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Using a dermoscope can help dermatologists diagnose melanomas that don't exhibit classic warning signs, says an expert
Using a dermoscope can help dermatologists diagnose melanomas that don't exhibit classic warning signs, says an expert.
"Everyone who does dermoscopy uses it for lesions that look clinically atypical," says Robert Johr, M.D., clinical professor of dermatology and pediatrics at the University of Miami, and a Boca Raton, Fla.-based private practitioner. "However," he says, "we saw seven cases in which we used dermoscopy on lesions that didn't look particularly worrisome clinically, and to our surprise diagnosed melanomas (submitted for publication)."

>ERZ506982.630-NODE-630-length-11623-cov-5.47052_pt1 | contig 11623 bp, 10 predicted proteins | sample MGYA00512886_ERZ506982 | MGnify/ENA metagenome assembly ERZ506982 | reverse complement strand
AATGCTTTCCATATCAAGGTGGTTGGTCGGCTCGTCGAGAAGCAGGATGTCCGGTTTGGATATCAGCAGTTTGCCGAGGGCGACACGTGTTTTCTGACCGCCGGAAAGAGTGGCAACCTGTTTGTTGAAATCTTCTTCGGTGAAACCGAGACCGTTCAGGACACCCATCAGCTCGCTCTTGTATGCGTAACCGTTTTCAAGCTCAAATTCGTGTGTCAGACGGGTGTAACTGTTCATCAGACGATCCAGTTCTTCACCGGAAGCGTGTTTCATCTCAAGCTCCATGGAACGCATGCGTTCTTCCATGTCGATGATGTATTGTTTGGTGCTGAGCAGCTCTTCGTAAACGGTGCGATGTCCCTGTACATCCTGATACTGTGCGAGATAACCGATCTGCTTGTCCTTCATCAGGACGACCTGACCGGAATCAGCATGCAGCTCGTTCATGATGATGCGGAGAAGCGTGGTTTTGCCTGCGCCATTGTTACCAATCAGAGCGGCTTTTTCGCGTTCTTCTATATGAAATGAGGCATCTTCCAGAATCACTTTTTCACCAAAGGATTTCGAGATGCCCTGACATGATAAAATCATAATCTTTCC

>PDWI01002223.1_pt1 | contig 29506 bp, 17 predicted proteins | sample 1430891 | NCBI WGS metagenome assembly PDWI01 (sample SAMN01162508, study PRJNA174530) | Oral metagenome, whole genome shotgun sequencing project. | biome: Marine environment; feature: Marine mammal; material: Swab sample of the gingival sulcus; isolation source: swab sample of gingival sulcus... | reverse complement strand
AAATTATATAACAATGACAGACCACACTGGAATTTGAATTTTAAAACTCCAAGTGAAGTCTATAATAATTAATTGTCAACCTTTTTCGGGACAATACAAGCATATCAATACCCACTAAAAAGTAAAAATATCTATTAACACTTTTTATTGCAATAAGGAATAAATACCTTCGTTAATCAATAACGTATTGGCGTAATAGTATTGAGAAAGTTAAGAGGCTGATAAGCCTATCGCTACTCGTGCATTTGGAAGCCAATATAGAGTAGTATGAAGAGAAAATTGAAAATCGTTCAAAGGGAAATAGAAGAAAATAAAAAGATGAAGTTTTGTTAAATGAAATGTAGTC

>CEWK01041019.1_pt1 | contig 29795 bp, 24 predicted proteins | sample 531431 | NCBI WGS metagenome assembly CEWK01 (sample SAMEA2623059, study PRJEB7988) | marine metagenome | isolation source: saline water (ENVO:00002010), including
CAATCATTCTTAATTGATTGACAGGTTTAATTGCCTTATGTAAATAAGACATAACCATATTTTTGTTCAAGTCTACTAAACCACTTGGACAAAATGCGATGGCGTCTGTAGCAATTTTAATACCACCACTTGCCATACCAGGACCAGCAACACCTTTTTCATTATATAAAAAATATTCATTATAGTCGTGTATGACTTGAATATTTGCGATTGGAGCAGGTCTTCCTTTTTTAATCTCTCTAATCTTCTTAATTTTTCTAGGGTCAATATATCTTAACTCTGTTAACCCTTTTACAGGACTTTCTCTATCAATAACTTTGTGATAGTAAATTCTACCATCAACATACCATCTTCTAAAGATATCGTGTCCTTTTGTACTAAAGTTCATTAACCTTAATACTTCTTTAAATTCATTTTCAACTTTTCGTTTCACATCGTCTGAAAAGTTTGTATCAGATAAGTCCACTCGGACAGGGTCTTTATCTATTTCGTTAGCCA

Melanoma incognito consists of lesions that lack clinical clues suggesting they might be high-risk, Dr. Johr says. "But if one looks at this type of lesion with dermoscopy," he says, "there might be clues that raise one's index of suspicion enough to warrant a histopathologic diagnosis."
To help colleagues diagnose melanoma incognito, Dr. Johr offers these tips:
In conclusion, Dr. Johr says, "One should use dermoscopy not only for clinically suspicious lesions, but also for lesions that don't appear suspicious. I do not believe that anyone who has taken the time to learn the technique would argue that it is not a better way to practice dermatology." DT
Disclosure: Dr. Johr reports no financial interests relevant to this article.
Dr. Johr will be director of WRK403 today, with David L. Swanson, M.D. speaking.